As we surge into yet another orgy of finger-pointing, perhaps it's time to remember that the nature of humanity is to screw up.
Yes, Gen. David Petraeus has some debatable opinions. Yes, Hillary wishes she'd never taken donations from Norman Hsu. Yes, the Virginia Tech administrators wish they'd have locked down the campus after the first shootings. Yes, the counselor who questioned whether Cho Seung-Hui was a danger wishes he/she had erred on the side of caution. The judge who decided Cho was "not enough of a danger" is, no doubt, trying to find a place to hide these days. It's either that or blame alcohol and go into rehab. Yes, Al Gonzales wishes he'd have never gone along with the prosecutor firings. Yes, George W. wishes he'd have listened less to Don Rumsfeld and more to Colin Powell. Yes, Bill Clinton wishes he'd have listened to himself when he promised America on "60 Minutes" that he'd not cause any more pain in his marriage. Yes, Larry Summers wishes he'd never have speculated on why there are so few women in science. Yes, Imus wishes he'd have engaged brain before mouth.
Yes, people make mistakes. People say stupid things. People screw up. It's the nature of humanity.
But the way our nation immediately goes into attack mode -- from rabid bloggers to attack journalism to lawyers seeking contingency fees we are indeed punishing the majority for the stupidity of the few.
We are driving good people away from public positions by our vicious finger-pointing at the "crime" of being wrong, confused or simply having to act without enough facts.
How possibly could any candidate research the backgrounds of the hundreds, and maybe thousands, of donors?
And the one thing all of us, from all political stripes, should have learned after four years in Iraq is that everything is confusing over there; that "right" may even have the same definition as "wrong."
When America needs rational, realistic thinking, instead we get the blame game. The fastest finger seems to think it wins, but in reality all of us lose.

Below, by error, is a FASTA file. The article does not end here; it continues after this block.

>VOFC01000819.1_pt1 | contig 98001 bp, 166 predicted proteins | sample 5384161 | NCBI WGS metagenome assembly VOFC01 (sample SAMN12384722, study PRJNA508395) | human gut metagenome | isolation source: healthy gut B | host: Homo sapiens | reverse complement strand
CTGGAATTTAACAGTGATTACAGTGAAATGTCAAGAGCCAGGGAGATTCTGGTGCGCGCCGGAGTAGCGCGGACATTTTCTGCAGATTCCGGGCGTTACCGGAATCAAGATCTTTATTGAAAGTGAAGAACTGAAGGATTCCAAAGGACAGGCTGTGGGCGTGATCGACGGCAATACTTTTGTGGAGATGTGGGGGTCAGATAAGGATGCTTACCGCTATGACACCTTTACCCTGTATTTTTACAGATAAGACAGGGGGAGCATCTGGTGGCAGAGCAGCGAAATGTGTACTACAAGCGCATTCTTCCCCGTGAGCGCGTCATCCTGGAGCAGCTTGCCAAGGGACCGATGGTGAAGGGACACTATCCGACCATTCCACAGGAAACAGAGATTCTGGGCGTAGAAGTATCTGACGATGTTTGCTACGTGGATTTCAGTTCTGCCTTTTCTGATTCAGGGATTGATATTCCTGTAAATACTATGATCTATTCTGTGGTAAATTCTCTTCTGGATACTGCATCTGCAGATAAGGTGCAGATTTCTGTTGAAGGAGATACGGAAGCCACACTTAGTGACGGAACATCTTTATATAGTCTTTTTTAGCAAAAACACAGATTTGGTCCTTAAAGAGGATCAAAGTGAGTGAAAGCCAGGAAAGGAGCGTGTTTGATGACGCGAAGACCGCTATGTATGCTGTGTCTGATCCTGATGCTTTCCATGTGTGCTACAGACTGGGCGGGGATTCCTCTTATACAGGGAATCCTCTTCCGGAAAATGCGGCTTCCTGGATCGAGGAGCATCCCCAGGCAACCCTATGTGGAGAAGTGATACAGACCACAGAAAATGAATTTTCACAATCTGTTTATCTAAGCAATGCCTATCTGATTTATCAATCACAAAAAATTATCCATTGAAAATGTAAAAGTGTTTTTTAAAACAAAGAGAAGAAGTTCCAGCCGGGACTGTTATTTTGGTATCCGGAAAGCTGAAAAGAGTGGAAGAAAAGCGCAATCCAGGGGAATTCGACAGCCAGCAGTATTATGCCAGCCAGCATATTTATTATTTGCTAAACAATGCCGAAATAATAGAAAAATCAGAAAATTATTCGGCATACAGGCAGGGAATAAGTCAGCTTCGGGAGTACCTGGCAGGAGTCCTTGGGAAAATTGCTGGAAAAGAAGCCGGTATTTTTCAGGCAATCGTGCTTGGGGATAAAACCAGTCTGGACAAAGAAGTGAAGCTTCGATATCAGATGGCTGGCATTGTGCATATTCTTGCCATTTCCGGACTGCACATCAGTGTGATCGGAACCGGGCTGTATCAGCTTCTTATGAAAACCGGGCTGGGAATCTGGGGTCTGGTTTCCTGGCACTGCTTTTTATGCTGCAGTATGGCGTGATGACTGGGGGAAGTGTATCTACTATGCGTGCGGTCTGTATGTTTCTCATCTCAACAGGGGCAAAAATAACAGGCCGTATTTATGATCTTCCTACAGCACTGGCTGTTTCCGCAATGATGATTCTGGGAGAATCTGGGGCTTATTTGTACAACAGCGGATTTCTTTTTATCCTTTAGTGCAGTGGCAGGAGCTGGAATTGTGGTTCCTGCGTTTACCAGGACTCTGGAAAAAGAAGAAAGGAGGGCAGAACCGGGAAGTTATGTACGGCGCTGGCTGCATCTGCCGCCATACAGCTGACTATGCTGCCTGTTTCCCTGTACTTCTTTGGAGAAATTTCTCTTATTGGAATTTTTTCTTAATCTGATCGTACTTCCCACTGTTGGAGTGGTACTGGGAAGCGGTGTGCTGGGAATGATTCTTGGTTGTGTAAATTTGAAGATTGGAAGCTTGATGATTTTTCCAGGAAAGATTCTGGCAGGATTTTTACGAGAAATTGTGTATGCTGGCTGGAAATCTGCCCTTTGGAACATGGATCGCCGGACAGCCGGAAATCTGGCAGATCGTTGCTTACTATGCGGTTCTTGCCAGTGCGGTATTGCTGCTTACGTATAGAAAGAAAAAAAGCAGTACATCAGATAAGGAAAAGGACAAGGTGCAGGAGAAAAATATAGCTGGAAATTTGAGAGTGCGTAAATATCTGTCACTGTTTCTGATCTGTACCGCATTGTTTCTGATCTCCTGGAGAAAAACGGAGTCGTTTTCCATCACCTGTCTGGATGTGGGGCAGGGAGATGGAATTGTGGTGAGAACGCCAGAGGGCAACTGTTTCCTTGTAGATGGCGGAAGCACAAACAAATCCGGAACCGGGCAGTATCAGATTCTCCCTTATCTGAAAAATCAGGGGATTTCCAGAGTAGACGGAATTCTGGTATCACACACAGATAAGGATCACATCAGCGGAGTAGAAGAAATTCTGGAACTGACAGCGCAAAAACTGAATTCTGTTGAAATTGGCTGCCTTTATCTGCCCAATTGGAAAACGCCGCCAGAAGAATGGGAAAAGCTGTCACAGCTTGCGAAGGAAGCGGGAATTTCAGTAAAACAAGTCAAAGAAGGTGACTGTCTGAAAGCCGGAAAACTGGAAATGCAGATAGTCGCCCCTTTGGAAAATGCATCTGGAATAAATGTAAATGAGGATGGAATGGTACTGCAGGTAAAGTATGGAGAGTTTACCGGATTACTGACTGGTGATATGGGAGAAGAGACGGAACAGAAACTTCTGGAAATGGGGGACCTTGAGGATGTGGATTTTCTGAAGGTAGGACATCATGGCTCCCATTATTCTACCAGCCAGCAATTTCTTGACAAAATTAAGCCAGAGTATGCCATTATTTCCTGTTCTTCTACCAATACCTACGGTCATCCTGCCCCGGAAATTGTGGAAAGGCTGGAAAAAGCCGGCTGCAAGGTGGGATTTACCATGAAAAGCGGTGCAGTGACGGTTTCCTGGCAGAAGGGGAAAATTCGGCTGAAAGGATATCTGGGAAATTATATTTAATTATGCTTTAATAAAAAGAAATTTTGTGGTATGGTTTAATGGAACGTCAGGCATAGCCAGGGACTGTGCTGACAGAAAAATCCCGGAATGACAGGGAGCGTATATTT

The New York Post full front-page headline only 12 hours after the Tech shootings was "They didn't have to die," blaming campus authorities for thinking the first two shootings were likely domestic.
Remember that many talented Immigration and Naturalization, FBI and CIA agents took early retirement after that 9/11 orgy of blame. Remember that at least five generals wouldn't take the Iraq czar job partially out of fear that they'd catch hell.
How many good, competent, caring people are not going into politics because they know some 30-second commercial will plaster them with hatred?
How many bureaucrats don't act rapidly because they now have hundreds of pages of instructions to look through before actually doing what can't be blamed as either over- or under-zealous?
How many of us don't make mistakes daily?
I'm not a Christian, having only spent a few hours in church for weddings and funerals in the last 40 years, but Jesus was right when he said, "He who is without sin, let him cast the first stone."
Those of you gun-control lovers, please leave the right-to-bear-arms" people alone. They didn't shoot anybody at Virginia Tech.
Republican and Democratic candidates, leave Hillary alone. She didn't know anything about what Norman Hsu did, or did not do, years ago.
MoveOn.org, join Rush Limbaugh and take a hike.
Let's try, as Americans, to remember what Winston Churchill said when he kept Neville Chamberlain, and others who had brutally mocked his war preparation message, in the British government during the dark days of 1940: "If the present tries to sit in judgment on the past, it will lose the future."
Churchill knew, of course, that Chamberlain had never been his friend their antagonism was as bad as the worst of Washington today. But Churchill also knew that with the Germans swooping down on Dunkirk, "this was no time for proscriptions of able, patriotic men of long experience in government."
But that was the United Kingdom a generation ago. In America we instead destroy those same "able" people. This certainly is not our finest trait and will certainly not lead to our "finest hour." S
Randy Salzman is a former journalism teacher at Virginia Union and a transportation researcher who now lives in Charlottesville.
Opinions expressed on the Back Page are those of the writer and not necessarily those of Style Weekly.